The constant maintenance of the True Nature in one’s heart is the virtuous nature. When the virtuous nature is manifested in one’s daily practice, it is the true ethics and morality. If one has Tao but lacks virtues, he is a devil. Confucius said,
“Only with perfect virtues
can a person attain Tao.”
Virtue means to attain Tao. To accumulate merits is the same as to establish one’s virtues.
To establish one’s virtues,
- one should help the needy,
- vow to relief disasters and bring salvation,
- follow the teachings of the five religions, and
- carry the teachings into practices to the fullest extent.
Merits are accumulated through
- donating to print Sutras and Scriptures,
- establishing God’s Altars,
- exhorting and touching the sinful,
- spreading God’s truth in the land of non-believers,
- advocating Tao and virtues,
- stimulating the wisdom of others, and
- introducing and supporting others so they can attain Tao.
When the external merits are fulfilled,
the internal merits will be facilitated.
In terms of social work, one can donate his own wealth to help the needy and to provide relief to disasters, or to raise fund if the need is too great for a single person to fulfill. In all cases, we must adapt and adjust our approaches according to the time, the place, the people, and the task.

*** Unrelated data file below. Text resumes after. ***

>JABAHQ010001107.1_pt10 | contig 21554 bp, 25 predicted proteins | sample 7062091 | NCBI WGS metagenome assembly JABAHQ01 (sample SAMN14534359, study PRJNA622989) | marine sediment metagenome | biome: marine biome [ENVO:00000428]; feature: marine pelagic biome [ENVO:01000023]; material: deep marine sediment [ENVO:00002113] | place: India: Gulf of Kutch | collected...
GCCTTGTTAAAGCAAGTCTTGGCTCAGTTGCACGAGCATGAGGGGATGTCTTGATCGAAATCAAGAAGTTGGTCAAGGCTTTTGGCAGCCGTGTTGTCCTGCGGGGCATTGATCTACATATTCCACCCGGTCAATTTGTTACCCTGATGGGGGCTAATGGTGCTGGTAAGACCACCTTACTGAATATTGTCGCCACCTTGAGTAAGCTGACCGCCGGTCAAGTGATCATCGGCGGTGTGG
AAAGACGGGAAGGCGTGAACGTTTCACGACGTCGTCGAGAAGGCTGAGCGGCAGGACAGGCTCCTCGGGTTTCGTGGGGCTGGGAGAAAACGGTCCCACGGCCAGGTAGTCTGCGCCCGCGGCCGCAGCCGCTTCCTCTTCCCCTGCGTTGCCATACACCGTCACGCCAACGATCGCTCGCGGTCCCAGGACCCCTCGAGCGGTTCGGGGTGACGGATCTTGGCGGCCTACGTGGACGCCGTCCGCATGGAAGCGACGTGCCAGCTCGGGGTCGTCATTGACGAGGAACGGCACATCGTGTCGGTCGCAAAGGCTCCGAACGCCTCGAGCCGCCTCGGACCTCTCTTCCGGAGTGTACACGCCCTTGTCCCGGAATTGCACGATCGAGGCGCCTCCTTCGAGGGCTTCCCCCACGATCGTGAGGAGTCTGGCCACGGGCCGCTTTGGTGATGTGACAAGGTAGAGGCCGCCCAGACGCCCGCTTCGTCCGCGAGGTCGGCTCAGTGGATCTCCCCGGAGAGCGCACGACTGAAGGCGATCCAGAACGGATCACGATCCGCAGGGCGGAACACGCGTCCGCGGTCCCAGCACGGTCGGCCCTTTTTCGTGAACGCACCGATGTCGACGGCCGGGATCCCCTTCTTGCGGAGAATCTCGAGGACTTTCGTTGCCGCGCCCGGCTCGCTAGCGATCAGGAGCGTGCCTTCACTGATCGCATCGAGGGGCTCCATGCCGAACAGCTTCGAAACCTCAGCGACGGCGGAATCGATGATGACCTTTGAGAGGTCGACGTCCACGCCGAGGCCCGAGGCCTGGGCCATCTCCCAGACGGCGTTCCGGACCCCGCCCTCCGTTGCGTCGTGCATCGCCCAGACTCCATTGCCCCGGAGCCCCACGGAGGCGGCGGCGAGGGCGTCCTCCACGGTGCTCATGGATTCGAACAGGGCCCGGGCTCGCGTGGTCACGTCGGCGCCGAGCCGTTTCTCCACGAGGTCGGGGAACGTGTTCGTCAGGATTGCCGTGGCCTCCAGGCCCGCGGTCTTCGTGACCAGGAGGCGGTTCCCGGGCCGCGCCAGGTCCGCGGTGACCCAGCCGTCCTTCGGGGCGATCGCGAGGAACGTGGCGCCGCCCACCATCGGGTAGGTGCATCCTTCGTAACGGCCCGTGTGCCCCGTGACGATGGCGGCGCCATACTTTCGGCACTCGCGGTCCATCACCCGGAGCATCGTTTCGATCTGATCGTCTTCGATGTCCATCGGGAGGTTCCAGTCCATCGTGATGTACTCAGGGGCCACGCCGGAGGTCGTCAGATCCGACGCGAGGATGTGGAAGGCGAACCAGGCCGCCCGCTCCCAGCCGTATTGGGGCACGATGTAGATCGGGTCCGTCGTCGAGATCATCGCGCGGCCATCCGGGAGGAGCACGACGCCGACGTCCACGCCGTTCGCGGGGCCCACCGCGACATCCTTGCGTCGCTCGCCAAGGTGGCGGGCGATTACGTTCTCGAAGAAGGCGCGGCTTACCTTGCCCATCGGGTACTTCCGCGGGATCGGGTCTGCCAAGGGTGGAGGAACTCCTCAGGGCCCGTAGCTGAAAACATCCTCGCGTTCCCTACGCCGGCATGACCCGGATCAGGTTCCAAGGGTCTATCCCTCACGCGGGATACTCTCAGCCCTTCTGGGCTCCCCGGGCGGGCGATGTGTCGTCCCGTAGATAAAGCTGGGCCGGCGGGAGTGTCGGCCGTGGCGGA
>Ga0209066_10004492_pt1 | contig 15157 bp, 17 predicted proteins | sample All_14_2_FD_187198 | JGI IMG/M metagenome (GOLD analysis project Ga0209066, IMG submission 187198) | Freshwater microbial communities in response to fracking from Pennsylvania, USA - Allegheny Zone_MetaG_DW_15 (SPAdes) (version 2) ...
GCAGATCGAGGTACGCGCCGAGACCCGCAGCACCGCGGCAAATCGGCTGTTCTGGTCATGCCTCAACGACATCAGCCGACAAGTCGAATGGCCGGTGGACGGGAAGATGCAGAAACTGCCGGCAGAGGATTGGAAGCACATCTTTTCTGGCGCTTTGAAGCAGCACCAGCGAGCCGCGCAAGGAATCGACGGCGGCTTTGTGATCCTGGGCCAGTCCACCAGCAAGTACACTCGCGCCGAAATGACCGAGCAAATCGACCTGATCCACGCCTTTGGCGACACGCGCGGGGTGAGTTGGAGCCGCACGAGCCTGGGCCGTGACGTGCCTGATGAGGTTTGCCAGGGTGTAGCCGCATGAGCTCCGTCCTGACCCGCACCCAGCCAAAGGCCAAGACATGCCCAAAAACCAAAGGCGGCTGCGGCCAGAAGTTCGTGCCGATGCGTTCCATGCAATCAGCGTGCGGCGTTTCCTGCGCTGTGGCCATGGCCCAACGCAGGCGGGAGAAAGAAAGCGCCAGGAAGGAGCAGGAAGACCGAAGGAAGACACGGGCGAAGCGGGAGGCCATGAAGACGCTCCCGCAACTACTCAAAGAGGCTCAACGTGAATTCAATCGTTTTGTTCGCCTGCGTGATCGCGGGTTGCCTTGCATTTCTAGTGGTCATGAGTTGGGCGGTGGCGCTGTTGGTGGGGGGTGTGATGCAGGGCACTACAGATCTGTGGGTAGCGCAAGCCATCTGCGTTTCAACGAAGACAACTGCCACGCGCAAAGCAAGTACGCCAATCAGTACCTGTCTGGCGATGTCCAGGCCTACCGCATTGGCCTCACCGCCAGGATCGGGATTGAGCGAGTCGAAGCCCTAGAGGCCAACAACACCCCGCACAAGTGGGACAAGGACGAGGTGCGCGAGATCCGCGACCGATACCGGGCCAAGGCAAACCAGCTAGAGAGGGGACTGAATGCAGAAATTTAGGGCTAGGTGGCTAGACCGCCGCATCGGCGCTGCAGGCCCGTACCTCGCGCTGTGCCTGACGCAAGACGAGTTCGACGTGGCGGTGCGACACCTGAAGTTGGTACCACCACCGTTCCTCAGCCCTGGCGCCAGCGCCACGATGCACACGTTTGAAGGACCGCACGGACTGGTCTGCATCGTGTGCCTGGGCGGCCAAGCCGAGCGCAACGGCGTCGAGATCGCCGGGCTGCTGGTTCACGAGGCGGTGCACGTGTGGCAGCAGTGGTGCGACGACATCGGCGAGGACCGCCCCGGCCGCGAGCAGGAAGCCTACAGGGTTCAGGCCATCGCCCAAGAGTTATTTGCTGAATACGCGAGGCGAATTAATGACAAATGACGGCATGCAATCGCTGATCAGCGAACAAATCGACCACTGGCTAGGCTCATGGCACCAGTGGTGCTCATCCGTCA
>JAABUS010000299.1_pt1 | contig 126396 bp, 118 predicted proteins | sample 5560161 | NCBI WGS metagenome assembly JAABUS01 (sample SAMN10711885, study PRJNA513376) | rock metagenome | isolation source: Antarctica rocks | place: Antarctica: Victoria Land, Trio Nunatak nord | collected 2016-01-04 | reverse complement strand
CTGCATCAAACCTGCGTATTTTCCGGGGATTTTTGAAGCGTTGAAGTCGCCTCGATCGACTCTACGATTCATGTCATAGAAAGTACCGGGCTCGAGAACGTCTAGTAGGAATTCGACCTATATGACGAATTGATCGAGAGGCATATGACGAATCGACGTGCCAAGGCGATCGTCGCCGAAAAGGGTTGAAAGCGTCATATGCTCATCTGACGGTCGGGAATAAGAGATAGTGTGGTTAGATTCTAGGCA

- We should persuade parents to care for children;
- children to fulfill filial devotion;
- siblings to have friendship and respect for each other;
- spouses to live in harmony;
- friends to trust each other’s and be trustworthy;
- government officials to be loyal and fair;
- the sinful to repent;
- and the ordinary to become Sages.
True merits are accumulated as long as one does not intend to build reputations and expect praises, nor deploy harsh words and attitudes. If one intends to build reputations or receive praises, he accumulated no merit despite of the good deeds. He will only be rewarded in his next life. If one exhorts others in a harsh or infuriated tone, then he is not a practitioner of Tao.